It’s thought that eggs are spread in several ways – through the guts of animals, on the feet of cattle, deer, or geese, “Anything traipsing around, really,” Larry says. This includes the tyres of tractors and quad bikes, and because the Tadpole Shrimps are hermaphrodite, “It just needs one egg, and after it hatches and survives, you could then get hundreds.”
Sometimes the shrimps themselves have been found, other times it has been the presence of the eggs in washed and filtered sediment samples. Larry reckons there could be stores of eggs of different ages in some of the sites. “I feel a lot better knowing that it’s not just in the one pool!”
Dried mud samples in the lab
He has collected mud from the ponds, as a safety precaution and also as part of his research. There’s a shelf in his office piled with polythene bags that contain mud-samples dating back to 2008. “I wet them every September – so far, they’re still hatching out. This year will be the tenth year [to test them].”
Larry uses tanks of de-chlorinated tap-water, bubbled with air for a day to oxygenate it, then throws in the mud-sample containing eggs. “It’s really low-tech! I feed them on fish food and a bit of sea-weed to provide some iodine. They show good behaviour! They learn that when I come into the office, I’ll feed them. They come up to the surface – and I sprinkle the food on the surface, and they turn over and swim on their backs so they can take it with their little legs.”
The adult shrimps lay their eggs in little scrapes in the mud. From an egg less than 0.5mm diameter, an adult can grow up to 7 cm long when reared in the lab. It reaches maturity by passing through several larval stages, each of which grows then moults its skin, or exuvium, before passing on to the next stage.
How often does Larry find the Triops out on the merse? “Most years. It depends on the weather, but if conditions are right, you can easily see them crawling around. One clue is the exuviae, you find them wind-blown at the end of a pond.”
When Larry emailed me after the rain, it was because he had seen these papery skins at the edges of a pond and found some nauplii. But finding a date for even our small group of privileged people to join him proved impossible – and the pools dried out again. This was not to be the year when I would see living Triops in the wild.
Are they living on the other Solway saltmarshes, at Rockcliffe, say, or at Campfield or Newton Arlosh? After all, these are no distance as the goose flies (and large flocks of geese do fly between these sites).
Barnacle geese at Caerlaverock, February 2016
People have looked, and Bart Donato, of Natural England, who has a great interest in Rockcliffe, says the shrimps have never been found there. But it needs someone to be there at exactly the right time, someone who can recognise what they are seeing.
Now, though, there’s a new molecular diagnostic technique available, to test environmental samples for a range of ‘eDNA’ – fragments of genes that are species-characteristic and which may have been left ‘lying around’ in the environment. Graham Sellers from Hull University has recently developed this ‘DNA bar-coding’ technique for Triops and, working with Larry, has established the existence of the shrimp in six ponds at Caerlaverock.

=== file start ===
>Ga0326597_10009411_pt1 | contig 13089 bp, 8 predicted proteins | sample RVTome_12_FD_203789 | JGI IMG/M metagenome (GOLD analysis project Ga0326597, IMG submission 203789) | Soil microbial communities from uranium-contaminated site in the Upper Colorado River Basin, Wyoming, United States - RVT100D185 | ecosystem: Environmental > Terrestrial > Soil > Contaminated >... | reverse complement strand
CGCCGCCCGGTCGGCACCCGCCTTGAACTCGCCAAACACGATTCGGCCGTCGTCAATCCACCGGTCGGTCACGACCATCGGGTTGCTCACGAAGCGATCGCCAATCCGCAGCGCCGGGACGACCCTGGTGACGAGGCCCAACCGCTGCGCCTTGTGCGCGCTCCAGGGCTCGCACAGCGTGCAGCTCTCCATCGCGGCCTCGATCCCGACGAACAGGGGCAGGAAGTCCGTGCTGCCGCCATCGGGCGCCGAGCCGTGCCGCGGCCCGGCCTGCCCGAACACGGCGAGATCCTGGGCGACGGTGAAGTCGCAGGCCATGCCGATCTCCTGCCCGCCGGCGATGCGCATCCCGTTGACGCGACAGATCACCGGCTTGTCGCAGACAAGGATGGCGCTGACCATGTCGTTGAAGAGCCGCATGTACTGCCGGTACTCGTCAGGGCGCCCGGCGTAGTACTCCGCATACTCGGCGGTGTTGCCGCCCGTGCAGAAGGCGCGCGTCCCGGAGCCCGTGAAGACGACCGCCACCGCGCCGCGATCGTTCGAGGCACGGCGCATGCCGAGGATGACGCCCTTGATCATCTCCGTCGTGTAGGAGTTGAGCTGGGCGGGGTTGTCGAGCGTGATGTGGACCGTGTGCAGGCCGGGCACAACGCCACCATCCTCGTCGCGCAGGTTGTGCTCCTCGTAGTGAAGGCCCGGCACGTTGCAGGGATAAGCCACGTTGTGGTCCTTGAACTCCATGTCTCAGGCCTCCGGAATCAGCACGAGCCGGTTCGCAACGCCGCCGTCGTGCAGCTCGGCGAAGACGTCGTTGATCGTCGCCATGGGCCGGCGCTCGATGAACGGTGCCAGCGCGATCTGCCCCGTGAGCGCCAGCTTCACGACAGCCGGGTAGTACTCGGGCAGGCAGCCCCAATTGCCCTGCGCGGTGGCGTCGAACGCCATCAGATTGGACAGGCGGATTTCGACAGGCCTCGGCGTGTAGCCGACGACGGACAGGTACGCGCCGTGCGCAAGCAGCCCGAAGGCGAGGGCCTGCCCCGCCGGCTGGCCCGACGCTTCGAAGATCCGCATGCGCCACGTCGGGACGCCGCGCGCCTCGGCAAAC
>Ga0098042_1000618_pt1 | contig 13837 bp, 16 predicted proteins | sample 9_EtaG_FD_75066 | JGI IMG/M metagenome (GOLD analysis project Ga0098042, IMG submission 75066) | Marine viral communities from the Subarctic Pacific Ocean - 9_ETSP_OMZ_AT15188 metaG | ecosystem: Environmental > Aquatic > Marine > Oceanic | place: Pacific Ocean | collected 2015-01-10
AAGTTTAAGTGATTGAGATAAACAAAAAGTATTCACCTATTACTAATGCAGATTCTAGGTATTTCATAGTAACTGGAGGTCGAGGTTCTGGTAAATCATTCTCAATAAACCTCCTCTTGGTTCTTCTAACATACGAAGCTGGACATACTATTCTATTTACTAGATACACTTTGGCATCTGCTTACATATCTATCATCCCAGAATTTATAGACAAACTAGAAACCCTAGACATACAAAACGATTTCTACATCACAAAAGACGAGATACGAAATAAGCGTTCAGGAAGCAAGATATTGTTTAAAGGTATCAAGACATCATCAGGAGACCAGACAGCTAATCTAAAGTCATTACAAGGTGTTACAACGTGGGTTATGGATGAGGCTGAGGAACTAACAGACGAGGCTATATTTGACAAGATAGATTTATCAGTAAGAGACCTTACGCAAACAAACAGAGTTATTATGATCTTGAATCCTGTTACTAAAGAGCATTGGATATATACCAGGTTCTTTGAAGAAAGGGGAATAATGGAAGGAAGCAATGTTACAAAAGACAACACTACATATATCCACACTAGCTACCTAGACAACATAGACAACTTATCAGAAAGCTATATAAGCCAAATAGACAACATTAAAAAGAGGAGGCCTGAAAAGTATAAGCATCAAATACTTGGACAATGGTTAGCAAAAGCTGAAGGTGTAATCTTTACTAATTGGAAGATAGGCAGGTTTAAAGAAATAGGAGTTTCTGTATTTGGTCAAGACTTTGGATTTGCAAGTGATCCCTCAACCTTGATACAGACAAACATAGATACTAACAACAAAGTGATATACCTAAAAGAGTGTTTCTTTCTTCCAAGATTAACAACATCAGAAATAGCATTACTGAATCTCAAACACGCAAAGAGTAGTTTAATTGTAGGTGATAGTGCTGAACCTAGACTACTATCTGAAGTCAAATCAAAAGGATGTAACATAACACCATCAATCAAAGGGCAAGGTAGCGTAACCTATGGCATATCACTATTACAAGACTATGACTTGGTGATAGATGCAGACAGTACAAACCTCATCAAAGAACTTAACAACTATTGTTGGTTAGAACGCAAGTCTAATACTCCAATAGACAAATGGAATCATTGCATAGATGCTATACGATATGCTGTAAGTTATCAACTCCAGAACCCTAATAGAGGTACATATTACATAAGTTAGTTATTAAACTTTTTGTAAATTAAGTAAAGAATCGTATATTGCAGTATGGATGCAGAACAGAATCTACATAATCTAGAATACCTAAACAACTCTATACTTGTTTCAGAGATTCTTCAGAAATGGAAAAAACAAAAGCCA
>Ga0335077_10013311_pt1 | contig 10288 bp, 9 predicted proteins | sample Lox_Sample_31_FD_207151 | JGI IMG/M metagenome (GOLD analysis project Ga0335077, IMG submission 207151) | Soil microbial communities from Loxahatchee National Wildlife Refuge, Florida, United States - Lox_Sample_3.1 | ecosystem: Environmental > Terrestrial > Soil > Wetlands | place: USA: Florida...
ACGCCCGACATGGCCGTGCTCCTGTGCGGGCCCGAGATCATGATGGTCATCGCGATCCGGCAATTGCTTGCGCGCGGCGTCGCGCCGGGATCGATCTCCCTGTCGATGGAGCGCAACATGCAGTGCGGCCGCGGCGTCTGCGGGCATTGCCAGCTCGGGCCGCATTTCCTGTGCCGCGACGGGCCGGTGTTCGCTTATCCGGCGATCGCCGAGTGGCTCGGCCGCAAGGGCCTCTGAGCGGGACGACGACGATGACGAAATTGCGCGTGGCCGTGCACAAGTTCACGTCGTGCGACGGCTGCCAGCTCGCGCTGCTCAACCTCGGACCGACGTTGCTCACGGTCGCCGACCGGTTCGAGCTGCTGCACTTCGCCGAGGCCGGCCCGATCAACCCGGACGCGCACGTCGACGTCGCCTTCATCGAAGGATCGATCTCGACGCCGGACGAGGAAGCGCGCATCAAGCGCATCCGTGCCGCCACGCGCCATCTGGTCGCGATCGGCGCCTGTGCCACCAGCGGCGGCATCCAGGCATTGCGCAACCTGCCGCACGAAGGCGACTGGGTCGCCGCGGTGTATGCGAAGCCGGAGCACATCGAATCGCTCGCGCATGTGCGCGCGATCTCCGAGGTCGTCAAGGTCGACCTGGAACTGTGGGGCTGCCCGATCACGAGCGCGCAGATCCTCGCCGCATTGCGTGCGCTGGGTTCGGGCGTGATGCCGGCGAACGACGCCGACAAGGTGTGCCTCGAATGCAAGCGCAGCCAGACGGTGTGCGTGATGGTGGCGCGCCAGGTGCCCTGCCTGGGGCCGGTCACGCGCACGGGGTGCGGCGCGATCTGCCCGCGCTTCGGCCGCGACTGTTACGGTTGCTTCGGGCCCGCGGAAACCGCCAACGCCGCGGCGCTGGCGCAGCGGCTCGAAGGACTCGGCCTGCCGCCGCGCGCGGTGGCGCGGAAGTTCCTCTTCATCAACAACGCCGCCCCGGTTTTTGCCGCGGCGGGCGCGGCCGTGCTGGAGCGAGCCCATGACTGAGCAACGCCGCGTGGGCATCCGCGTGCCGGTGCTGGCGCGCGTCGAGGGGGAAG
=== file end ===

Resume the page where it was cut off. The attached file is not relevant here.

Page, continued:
Location & condition of Triops egg-banks: Fig 4 from the paper by Sellers et al 2017 (see below)
Perhaps this technique can now be used for pools on the other Solway saltmarshes?
It would be exciting, and a relief, to find that the story of the rare and elusive Triops can be expanded to a few more chapters: that this enigmatic survivor will remain an important addition to the ‘shrimps’ of the Solway.
Meanwhile, I’m hoping for a hot dry summer in 2019, followed by a spell of rain …
1.Triops cancriformis is classified as Endangered, listed as a priority BAP species, and specially protected under Schedule 5 of the Wildlife and Countryside Act 1981.
2. Ruth Feber et al. June 2011. Ecology and conservation of the Tadpole Shrimp, Triops cancriformis, in Britain. In British Wildlife, p334
3. Colin Adams et al. 2014. Short range dispersal by a rare, obligate freshwater crustacean Triops cancriformis (Bosc). In Aquatic Conservation: Marine & Freshwater Ecosystems. 24: 48–55
4. Graham Sellers et al. 2017. A new molecular diagnostic tool for surveying and monitoring Triops cancriformis populations. PeerJ 5:e3228; DOI 10.7717/peerj.3228
I was handing round photos of various colourful marine worms – polychaetes with euphonious names, Lanice, Sabellaria, Pectinaria and Arenicola: like the names of operatic heroes and heroines, to be sung aloud.
It was still early – the best low tides on the Solway Firth are always early – and we had been paddling, peering and pointing, amongst the sculpted neighbourhoods and high-rise apartments of the honeycomb worm reefs at the bottom of the shore. We had used a hand-lens to admire the delicate precision with which these Sabellaria had constructed their tubes of sand-grains; compared them with the single, scruffier tubes of mason worms, Lanice; and had talked about the surface coils of sand above the mid-shore burrows of the lugworms, and how all these different species had developed and fed.
We had seen the external evidence of these creatures’ homes, but of course we had not pulled out the occupants.
So I handed round the photos, of the worms’ multi-segmented cylinders; the haemoglobin-rich, fat-bodied Arenicola; the crown of sensitive tentacles with which Sabellaria had reached out to seek and pick up sandgrains.
“But what’s the point of them?” a young woman asked. “Of the worms. What are they there for?” She appeared genuinely puzzled.